"My great uncle would sit out on the porch, whittling away at wood all day. One time he whittled me a boat out of a slightly larger wooden boat I had. It was almost as good as the original one, except it was covered in whittle marks and had no paint because he'd whittled it all off. That being said, my favourite uncle was Uncle Caveman. We called him that because he lived in a cave, and occasionally he would eat one of us. Later, we found out he was a bear."

There's been a stooshie at this year's Edinburgh Festival. Mel Smith plays Churchill in a play about a meeting between him and Michael Collins (The Irish revolutionary, not the Apollo 11 astronaut) and he's been complaining that Scottish law means he's not allowed to smoke a cigar on stage. I'm reminded of the famous story abou when Dustin Hoffman as playing alongside Laurence Olivier in Marathon Man. Before the famous dentist chair torture scene, Hoffmann was agonising overer his 'Method', about how he could really get inside the character and feel his pain. Larry said to him, "My dear boy! Why not just pretend?"

Also on the same theme, from the free paper:

"He might try smoking crushed coal and diesel fuel instead - I think the ban only covers tobacco products...You just need to think outside the box"


Blatherskite said...

Wow, dude. No wonder you have such a bad history with cars. FORD is actually an acronym for "fix or repair daily." And Renault is... well, it's French. They're great at wine, cheese, and rudeness, but they suck at technology.

BTW.. I recognized that whittling story and the caveman bit. They're both from an old 80's Saturday Night Live thing called "Deep Thoughts." Enjoy:

Edward the Bonobo said...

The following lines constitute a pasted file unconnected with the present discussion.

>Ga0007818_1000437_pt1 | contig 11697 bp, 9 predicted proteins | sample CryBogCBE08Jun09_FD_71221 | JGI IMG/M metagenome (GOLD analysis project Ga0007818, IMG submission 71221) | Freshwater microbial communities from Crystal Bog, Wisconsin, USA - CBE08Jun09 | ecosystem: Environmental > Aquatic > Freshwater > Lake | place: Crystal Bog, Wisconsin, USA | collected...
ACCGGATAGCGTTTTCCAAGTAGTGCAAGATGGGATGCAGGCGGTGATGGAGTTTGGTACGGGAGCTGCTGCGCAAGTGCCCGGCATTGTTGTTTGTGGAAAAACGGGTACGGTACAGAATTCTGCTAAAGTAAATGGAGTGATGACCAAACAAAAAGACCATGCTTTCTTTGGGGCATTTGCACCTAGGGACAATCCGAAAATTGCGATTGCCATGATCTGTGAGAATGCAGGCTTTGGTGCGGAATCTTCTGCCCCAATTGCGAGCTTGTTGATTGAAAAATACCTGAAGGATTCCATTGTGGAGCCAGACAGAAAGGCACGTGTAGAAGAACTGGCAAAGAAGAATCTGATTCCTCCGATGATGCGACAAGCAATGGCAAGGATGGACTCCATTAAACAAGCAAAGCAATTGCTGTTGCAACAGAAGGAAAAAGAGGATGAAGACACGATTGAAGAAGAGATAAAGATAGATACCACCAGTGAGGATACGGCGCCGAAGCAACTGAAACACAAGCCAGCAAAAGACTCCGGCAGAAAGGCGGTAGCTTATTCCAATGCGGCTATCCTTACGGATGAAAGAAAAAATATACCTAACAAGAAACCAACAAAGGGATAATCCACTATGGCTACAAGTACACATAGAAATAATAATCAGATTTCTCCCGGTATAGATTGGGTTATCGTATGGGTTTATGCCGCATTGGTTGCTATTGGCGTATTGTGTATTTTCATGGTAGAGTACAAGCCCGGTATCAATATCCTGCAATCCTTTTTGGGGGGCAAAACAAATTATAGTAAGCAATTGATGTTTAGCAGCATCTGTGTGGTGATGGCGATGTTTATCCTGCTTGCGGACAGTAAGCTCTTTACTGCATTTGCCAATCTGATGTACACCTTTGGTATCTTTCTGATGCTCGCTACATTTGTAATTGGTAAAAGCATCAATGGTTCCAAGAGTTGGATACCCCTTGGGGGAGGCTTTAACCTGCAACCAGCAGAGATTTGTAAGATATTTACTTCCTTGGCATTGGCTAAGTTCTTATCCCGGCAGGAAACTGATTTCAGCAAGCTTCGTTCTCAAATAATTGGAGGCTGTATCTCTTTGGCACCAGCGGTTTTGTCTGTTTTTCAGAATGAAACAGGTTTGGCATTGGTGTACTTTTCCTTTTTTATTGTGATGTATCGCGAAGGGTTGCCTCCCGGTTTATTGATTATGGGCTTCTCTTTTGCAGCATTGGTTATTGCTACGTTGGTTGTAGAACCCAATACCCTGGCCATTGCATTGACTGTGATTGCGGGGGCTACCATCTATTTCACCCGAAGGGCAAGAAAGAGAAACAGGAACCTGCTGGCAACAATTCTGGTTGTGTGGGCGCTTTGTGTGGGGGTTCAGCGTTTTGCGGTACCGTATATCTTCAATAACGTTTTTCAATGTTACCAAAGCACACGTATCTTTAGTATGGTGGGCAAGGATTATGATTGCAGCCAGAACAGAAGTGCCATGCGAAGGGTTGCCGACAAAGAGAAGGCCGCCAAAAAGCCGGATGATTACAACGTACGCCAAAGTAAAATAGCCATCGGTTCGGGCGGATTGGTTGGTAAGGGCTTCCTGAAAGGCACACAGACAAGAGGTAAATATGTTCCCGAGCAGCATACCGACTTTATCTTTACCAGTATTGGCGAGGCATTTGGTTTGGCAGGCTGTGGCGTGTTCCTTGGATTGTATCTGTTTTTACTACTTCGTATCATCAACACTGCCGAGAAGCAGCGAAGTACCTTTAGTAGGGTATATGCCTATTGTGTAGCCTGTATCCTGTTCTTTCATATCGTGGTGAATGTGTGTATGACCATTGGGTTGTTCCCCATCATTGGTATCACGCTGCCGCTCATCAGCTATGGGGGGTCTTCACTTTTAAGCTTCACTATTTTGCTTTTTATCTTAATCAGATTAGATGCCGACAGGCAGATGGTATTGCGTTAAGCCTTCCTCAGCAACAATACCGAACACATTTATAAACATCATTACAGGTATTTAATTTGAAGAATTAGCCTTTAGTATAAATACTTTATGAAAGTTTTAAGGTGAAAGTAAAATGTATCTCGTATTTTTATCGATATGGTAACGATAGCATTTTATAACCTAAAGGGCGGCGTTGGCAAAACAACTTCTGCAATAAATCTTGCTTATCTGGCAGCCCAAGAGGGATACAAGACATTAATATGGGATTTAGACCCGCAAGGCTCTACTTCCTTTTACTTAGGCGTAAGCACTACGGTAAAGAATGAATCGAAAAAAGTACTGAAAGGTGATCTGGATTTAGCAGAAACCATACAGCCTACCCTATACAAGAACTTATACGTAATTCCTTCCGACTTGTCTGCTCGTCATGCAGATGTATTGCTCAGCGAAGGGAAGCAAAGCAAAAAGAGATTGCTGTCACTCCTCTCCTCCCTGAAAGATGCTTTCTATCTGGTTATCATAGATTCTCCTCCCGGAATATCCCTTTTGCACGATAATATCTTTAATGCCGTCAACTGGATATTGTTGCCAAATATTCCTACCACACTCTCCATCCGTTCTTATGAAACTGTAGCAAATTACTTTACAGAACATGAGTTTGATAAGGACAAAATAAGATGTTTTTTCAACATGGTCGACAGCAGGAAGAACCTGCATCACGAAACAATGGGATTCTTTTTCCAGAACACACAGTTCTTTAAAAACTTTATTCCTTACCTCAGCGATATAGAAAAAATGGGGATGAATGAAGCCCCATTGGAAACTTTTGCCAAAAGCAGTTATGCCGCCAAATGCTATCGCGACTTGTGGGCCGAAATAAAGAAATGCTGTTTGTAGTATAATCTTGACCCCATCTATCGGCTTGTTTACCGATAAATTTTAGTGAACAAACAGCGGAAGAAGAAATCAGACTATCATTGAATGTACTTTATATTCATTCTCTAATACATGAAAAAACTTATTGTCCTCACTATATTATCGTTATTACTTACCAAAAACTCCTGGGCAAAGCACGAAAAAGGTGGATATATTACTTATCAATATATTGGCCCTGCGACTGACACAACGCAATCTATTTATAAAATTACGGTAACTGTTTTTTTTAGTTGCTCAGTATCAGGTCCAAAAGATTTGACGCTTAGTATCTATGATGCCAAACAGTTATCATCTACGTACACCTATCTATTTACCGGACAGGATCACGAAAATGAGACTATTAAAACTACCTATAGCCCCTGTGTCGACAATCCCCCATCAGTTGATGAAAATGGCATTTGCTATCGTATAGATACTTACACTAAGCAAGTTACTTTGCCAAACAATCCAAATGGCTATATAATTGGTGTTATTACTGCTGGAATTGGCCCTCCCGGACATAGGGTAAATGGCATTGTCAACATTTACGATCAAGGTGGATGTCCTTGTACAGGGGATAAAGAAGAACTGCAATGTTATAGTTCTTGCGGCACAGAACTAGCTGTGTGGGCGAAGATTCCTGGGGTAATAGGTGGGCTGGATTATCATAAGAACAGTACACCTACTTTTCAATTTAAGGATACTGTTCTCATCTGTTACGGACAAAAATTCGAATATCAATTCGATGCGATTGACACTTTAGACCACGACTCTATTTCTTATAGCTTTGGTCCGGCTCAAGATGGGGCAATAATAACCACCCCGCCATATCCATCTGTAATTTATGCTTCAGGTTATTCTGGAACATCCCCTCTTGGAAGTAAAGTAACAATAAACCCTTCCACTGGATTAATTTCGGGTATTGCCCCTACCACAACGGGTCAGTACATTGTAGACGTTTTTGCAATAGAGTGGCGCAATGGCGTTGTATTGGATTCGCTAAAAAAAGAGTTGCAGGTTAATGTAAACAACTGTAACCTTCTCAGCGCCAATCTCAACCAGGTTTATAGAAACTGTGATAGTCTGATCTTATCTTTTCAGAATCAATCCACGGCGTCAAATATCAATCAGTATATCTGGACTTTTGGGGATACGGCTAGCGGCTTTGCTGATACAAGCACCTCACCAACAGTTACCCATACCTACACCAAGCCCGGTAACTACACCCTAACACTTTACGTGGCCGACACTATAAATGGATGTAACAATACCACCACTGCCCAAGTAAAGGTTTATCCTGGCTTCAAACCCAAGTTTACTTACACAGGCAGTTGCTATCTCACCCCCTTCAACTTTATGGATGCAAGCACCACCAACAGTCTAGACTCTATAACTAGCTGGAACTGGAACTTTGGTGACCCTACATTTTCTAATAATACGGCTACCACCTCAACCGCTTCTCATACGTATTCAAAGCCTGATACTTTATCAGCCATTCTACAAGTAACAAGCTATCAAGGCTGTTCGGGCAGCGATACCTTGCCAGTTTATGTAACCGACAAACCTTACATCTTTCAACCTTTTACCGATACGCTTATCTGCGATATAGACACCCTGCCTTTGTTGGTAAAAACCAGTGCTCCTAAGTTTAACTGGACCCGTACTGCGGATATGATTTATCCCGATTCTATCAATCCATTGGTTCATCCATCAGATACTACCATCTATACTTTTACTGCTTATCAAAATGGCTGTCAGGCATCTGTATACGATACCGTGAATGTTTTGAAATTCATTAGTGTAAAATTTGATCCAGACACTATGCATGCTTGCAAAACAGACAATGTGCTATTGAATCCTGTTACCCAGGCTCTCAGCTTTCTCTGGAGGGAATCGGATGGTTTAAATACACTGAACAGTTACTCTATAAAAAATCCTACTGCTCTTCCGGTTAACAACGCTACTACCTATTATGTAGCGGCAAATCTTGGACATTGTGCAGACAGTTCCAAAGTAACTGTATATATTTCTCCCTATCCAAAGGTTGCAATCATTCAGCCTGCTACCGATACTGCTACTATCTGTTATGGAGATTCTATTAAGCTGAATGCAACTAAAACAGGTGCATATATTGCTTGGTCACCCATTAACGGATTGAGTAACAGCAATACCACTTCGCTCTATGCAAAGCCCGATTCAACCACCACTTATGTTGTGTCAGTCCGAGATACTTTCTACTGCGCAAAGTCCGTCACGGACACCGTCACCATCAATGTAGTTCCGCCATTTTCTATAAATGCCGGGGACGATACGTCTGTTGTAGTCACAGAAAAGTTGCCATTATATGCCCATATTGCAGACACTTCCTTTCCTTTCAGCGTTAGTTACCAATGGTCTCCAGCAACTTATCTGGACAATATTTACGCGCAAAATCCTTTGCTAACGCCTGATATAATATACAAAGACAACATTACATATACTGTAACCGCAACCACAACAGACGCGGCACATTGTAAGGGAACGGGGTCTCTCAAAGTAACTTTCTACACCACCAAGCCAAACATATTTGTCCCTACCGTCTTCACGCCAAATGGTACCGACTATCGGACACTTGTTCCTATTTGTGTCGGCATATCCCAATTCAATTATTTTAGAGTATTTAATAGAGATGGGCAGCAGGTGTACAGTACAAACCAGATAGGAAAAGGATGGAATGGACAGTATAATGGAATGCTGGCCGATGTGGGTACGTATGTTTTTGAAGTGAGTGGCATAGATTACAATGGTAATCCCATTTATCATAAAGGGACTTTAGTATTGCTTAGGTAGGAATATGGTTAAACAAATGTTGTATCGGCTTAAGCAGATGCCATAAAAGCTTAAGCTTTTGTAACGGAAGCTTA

Dude back atca!

Actually...the Fords were fine. The first one was a known junker and wasn't needed for long. UK Fords are different to US ones. Sure, they're unreliable, but fixing them is easy and cheap. Any Essex boy can do it.

And there's absolutely nothing wrong with the Renault. In fact, I have my eye on a Peugeot or a Citroen.

Woodpigeon said...

I have a father in law who is very good at the car buying game. We normally drive around half the country going to every dealer and then make our decision who to target. Then he starts this act of mild interest with the dealer, trying not to show any real signs of enthusiasm. Looking around the car, he has this ability to find tiny faults and blow them up to shuttle disaster proportions. He's really good at this. I kind of look around in the background, shuffling my feet and saying intelligent things like "Er" when asked for my opinion on what is going on.

My current car is a Ford, and I am very happy with it. It looks like I'll be driving it into the ground though..

Edward the Bonobo said...'s sid my many that USAnian automotive technology is way behind Europe and Japan. least at the affluent end of the market...frequently get their new cars through leasing deals, hire purchase and relatively (by worldwide standards) low-interest loans. Thus there is a high turnover of cars and reliability isn't an issue. Neither is genuine innovation: The ever-changing new models tend to be minor variants with ever more bells and whistles.

Can I borrow your uncle, Woodpigeon?

Edward the Bonobo said...


taliesin said...

FORD also means, 'Found On Road, Dead'